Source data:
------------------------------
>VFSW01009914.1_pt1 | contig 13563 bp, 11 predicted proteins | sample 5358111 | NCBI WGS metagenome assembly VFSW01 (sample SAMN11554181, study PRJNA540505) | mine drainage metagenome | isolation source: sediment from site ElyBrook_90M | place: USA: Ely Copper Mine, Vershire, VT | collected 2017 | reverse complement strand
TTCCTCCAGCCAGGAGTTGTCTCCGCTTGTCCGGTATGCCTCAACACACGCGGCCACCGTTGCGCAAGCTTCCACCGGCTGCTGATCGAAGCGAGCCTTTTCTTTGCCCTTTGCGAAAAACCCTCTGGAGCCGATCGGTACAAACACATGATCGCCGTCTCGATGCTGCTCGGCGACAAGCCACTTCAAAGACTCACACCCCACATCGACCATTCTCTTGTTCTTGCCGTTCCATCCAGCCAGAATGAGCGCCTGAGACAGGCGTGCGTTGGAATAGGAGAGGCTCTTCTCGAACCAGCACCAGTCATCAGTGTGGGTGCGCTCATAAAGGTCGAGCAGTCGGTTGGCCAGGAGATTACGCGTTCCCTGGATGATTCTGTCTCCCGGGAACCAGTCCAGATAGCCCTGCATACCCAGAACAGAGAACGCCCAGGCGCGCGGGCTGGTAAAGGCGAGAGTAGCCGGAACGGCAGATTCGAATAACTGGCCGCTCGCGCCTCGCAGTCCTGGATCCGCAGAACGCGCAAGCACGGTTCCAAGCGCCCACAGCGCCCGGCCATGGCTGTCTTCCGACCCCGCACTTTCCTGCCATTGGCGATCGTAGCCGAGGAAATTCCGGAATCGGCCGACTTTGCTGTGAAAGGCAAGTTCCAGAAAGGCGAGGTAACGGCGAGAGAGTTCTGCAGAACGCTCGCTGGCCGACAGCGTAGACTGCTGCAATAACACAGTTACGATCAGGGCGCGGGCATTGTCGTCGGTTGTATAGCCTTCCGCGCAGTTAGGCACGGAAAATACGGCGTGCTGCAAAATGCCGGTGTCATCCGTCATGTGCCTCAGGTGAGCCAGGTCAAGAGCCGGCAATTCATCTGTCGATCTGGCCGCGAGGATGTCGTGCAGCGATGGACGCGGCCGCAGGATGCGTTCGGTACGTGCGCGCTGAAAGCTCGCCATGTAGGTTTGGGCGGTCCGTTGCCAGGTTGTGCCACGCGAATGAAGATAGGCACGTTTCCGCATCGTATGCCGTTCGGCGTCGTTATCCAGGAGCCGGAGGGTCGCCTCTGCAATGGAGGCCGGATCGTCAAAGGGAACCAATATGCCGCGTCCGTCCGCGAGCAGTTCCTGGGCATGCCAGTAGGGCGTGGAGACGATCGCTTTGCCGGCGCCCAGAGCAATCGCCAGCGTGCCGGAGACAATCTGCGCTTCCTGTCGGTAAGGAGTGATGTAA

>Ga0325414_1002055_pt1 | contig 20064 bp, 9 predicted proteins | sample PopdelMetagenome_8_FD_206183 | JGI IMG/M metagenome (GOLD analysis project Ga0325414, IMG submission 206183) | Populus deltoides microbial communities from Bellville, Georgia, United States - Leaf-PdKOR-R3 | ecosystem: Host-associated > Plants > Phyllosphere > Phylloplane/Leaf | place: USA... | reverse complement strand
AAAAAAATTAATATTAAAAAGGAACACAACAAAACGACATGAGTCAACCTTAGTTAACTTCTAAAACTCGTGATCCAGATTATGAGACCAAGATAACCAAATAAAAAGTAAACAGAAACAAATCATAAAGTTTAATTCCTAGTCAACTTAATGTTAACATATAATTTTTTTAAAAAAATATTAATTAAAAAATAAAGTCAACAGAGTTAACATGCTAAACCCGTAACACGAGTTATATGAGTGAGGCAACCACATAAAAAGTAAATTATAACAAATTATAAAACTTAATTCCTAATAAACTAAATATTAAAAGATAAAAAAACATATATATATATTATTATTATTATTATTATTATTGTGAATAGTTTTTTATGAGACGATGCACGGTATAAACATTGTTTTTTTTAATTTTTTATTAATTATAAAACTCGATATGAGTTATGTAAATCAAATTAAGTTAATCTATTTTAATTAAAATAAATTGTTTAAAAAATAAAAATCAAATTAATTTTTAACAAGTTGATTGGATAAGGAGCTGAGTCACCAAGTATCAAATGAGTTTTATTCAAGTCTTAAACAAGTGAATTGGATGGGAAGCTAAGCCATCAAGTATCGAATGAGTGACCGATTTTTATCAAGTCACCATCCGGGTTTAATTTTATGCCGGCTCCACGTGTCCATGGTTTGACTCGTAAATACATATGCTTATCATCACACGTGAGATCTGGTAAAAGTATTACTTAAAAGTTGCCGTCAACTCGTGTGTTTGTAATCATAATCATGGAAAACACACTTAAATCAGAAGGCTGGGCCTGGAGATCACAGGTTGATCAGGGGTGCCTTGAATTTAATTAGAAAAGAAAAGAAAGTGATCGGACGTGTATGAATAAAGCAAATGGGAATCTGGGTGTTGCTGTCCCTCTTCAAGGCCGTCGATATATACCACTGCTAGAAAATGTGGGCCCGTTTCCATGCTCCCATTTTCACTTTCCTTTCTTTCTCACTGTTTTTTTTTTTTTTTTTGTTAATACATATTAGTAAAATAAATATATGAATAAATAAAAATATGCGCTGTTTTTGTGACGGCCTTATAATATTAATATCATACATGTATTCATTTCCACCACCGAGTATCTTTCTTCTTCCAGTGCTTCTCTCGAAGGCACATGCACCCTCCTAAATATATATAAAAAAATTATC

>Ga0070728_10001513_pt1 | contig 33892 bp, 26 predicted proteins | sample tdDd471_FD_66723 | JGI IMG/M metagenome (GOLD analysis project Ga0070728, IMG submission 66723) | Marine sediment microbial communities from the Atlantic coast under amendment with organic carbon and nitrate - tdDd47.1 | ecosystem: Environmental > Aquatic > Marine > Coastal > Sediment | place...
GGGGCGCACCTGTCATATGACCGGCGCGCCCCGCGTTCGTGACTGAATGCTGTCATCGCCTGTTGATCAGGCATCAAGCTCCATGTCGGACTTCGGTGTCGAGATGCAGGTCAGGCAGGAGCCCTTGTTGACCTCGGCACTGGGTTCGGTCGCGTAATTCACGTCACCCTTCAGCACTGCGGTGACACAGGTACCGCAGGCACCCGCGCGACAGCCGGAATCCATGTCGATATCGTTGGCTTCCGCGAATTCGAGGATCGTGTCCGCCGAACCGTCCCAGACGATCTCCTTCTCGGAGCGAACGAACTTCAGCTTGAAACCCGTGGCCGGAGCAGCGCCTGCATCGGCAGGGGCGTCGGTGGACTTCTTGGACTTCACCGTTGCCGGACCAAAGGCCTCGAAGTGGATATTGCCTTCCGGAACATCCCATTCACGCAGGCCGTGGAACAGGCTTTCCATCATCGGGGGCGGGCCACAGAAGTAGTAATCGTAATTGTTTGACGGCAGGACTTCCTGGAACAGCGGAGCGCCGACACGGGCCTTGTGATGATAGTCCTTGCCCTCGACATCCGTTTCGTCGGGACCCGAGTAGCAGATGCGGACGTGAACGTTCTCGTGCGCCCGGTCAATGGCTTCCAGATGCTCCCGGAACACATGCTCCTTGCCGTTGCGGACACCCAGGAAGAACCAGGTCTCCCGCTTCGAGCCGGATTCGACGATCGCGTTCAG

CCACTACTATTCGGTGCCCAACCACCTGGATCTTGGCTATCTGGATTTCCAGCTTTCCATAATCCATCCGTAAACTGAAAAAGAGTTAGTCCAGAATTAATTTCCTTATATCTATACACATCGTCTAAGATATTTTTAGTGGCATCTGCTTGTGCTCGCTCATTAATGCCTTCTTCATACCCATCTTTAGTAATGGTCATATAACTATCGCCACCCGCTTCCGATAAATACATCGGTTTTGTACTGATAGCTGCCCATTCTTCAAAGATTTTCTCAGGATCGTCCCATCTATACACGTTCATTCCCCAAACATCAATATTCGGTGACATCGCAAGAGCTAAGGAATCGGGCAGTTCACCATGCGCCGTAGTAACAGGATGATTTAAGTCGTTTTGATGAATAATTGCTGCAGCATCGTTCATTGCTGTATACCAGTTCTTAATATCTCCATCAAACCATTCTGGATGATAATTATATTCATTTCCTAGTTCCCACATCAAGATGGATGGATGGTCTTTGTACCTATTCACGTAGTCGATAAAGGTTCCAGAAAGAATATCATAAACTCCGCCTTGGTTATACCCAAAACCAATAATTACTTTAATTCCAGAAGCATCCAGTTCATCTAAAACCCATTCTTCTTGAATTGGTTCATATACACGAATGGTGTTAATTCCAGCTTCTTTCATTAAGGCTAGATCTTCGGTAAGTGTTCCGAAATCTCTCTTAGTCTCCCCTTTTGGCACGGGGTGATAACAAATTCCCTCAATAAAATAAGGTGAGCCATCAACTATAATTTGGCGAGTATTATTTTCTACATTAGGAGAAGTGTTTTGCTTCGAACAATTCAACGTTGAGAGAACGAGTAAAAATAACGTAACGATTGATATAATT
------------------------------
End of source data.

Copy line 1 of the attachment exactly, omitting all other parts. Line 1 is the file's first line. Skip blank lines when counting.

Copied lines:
>VFSW01009914.1_pt1 | contig 13563 bp, 11 predicted proteins | sample 5358111 | NCBI WGS metagenome assembly VFSW01 (sample SAMN11554181, study PRJNA540505) | mine drainage metagenome | isolation source: sediment from site ElyBrook_90M | place: USA: Ely Copper Mine, Vershire, VT | collected 2017 | reverse complement strand